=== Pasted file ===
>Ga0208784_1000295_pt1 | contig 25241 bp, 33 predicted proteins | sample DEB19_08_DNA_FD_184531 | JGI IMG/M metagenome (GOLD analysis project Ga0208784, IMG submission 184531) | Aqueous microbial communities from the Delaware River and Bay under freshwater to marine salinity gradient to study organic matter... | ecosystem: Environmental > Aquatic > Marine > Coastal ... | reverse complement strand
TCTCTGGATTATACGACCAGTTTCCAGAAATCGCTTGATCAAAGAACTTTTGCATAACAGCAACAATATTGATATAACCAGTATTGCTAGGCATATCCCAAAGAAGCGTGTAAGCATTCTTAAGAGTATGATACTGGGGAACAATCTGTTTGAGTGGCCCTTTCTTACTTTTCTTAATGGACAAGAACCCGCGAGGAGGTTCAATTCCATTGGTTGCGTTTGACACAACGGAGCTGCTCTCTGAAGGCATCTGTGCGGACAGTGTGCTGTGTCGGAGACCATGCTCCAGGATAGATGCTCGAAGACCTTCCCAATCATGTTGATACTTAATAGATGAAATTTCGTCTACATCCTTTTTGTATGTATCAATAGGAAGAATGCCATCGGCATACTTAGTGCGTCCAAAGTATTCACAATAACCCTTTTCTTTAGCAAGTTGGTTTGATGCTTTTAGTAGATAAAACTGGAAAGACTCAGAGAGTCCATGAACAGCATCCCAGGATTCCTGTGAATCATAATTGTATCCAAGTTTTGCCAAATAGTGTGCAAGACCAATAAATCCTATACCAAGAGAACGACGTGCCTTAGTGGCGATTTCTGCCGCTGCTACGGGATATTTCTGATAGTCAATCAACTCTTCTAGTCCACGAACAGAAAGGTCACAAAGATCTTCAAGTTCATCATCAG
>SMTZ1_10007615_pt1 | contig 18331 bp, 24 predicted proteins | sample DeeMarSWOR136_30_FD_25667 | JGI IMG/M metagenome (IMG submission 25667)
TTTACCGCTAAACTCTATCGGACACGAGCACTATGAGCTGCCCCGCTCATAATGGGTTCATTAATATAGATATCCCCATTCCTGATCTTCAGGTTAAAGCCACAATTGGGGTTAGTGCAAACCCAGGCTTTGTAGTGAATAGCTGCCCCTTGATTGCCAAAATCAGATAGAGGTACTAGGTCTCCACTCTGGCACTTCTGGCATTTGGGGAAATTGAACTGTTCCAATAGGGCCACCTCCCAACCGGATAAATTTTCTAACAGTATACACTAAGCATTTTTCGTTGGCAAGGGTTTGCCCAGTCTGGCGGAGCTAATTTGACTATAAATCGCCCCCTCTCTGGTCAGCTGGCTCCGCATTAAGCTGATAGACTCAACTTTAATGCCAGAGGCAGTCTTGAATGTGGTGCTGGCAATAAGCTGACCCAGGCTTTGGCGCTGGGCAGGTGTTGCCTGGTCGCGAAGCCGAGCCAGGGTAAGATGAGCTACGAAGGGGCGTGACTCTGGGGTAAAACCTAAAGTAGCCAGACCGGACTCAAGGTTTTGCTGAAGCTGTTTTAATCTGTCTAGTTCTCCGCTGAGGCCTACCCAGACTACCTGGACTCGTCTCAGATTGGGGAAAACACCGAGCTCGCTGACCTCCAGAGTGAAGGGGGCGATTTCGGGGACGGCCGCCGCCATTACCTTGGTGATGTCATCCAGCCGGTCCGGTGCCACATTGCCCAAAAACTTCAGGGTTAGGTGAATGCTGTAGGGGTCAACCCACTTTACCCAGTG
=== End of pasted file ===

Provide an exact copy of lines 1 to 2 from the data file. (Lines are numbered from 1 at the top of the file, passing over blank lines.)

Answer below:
>Ga0208784_1000295_pt1 | contig 25241 bp, 33 predicted proteins | sample DEB19_08_DNA_FD_184531 | JGI IMG/M metagenome (GOLD analysis project Ga0208784, IMG submission 184531) | Aqueous microbial communities from the Delaware River and Bay under freshwater to marine salinity gradient to study organic matter... | ecosystem: Environmental > Aquatic > Marine > Coastal ... | reverse complement strand
TCTCTGGATTATACGACCAGTTTCCAGAAATCGCTTGATCAAAGAACTTTTGCATAACAGCAACAATATTGATATAACCAGTATTGCTAGGCATATCCCAAAGAAGCGTGTAAGCATTCTTAAGAGTATGATACTGGGGAACAATCTGTTTGAGTGGCCCTTTCTTACTTTTCTTAATGGACAAGAACCCGCGAGGAGGTTCAATTCCATTGGTTGCGTTTGACACAACGGAGCTGCTCTCTGAAGGCATCTGTGCGGACAGTGTGCTGTGTCGGAGACCATGCTCCAGGATAGATGCTCGAAGACCTTCCCAATCATGTTGATACTTAATAGATGAAATTTCGTCTACATCCTTTTTGTATGTATCAATAGGAAGAATGCCATCGGCATACTTAGTGCGTCCAAAGTATTCACAATAACCCTTTTCTTTAGCAAGTTGGTTTGATGCTTTTAGTAGATAAAACTGGAAAGACTCAGAGAGTCCATGAACAGCATCCCAGGATTCCTGTGAATCATAATTGTATCCAAGTTTTGCCAAATAGTGTGCAAGACCAATAAATCCTATACCAAGAGAACGACGTGCCTTAGTGGCGATTTCTGCCGCTGCTACGGGATATTTCTGATAGTCAATCAACTCTTCTAGTCCACGAACAGAAAGGTCACAAAGATCTTCAAGTTCATCATCAG